I woke up the other morning to the sound of construction machinery outside. It sounded like it was right in front of my house, so I was hopeful that they were finally getting around to fixing a mean pothole that’s been there for several years now, wreaking havoc on unsuspecting drivers who don’t see it in time.
I was wrong, but what was really going was probably just as good. About three lots down they were finally getting around to demolishing a house that had been vacant since Hurricane Katrina. The demolition of a slab-on-grade ranch-style suburban home takes only a day. I knew that from personal experience when I had my own house torn down on the first anniversary of Katrina’s landfall.
A week later, they came and dealt with the slab. Once it was gone, piles of fill dirt were dropped off. On Monday, another piece of machinery arrived to smooth out the dirt, and new sod was laid down on part of the lot. Maybe one day soon, more machinery will arrive to drive pilings.
There’s been an uptick in new construction in my neighborhood all of a sudden. On another street just a block away, two separate lots now have houses going up. They’re only frames now, but just a couple of weeks earlier they were only newly driven piles, and before that, empty lots. Another house is going up on my own street a few blocks down.
This is how a wounded city heals itself, one lot at a time.
What makes this change so amazing is that my neighborhood is Ground Zero. Or, to state it more accurately, my neighborhood is one of the many Ground Zeros of Katrina.
The London Avenue Canal levee wall breached literally across the street from my house; the western floodwall, that is. The canal, swollen by waters brought in or pushed in by Katrina, also breached its eastern wall a few blocks further south.
While many homes across New Orleans were flooded, those in the direct path of the levee breach were shredded by the force of the water pushing out from the canal. A couple of homes across the street from me — houses that backed up to the levee — were nearly torn apart by the force of the water coming through the breach. My own house had a good part of its front wall pushed in, and almost everything that was inside the house was forced out the other side.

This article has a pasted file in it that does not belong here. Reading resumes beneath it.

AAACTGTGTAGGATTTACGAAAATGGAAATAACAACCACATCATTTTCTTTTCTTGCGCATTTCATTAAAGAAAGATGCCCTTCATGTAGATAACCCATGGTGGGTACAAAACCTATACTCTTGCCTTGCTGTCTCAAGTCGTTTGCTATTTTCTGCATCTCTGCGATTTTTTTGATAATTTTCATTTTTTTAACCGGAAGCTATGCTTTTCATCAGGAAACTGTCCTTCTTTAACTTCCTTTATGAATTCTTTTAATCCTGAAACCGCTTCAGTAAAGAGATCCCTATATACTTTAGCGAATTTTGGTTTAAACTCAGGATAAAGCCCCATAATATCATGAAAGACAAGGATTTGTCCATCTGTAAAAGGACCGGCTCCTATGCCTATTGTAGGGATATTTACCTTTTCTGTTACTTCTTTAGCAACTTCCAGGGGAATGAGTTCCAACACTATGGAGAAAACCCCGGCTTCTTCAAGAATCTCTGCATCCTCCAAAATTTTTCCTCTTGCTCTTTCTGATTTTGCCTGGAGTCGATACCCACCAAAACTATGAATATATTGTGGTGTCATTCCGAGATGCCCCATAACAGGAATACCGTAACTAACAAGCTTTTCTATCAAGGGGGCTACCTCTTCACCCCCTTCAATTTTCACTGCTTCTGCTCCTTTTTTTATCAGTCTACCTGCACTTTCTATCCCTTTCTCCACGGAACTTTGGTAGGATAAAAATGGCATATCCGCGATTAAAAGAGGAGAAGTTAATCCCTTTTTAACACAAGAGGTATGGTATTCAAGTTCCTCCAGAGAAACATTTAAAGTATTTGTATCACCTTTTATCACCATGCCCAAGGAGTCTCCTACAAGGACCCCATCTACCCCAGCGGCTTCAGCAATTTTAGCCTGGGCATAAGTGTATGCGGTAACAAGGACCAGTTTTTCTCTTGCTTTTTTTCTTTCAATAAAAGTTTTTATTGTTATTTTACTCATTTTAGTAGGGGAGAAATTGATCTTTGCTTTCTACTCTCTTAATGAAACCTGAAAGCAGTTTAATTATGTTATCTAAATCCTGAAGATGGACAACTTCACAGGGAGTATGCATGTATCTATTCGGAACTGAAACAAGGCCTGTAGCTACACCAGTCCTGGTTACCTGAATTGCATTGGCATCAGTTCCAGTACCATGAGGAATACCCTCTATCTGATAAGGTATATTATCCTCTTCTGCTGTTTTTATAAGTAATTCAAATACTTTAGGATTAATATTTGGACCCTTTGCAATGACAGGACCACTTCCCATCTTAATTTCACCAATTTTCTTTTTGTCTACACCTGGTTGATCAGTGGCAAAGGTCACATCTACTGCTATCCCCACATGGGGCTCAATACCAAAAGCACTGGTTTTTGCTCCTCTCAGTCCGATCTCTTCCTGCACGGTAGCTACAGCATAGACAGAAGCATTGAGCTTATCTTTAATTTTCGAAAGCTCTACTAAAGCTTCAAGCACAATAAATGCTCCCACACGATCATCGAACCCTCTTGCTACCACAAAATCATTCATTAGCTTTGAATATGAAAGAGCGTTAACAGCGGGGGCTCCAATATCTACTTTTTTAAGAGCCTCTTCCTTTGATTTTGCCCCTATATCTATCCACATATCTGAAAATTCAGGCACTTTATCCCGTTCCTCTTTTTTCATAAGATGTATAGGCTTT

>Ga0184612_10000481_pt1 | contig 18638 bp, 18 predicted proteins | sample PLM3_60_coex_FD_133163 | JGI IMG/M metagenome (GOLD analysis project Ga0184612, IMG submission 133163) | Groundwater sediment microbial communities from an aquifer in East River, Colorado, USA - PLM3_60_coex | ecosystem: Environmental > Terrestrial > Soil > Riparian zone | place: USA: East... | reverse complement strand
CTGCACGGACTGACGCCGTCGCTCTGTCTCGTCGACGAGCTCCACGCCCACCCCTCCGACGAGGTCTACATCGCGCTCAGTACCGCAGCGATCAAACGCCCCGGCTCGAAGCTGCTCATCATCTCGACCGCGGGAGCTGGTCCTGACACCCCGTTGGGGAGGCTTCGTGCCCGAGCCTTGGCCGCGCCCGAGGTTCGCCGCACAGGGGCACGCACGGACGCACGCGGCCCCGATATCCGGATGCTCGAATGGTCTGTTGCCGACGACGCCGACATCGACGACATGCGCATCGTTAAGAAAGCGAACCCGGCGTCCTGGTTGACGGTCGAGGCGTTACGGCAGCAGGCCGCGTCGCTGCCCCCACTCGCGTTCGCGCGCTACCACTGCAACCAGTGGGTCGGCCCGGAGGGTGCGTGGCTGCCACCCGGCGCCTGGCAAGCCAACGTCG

Slowly, though, we’ve fought back. Neighbors on both sides of me and behind me kept their slab-on-grade houses and simply redid them from the naked studs on out. Others, like me, rebuilt — higher.
It’s a slow process, and it’s not over yet. I still have a long list of things to do at my house.
The progress is even slower when you look out on a battered city with still far too many empty homes, some well-tended, others simply open to the elements, animal life and anybody who might want to use them for, well, anything.
The houses going up in my neighborhood, like green shoots of hope, are a sign that one day, finally, this will all be behind us. The blighted houses will be gone, replaced by new houses, or just more open space.
When that happens we can go back to wondering when the ever-present potholes will finally be gone.
Dennis Persica is a New Orleans journalist. In his weekly column, he shares his thoughts and observations about people, places and issues in the New Orleans area. Persica’s email address is firstname.lastname@example.org.
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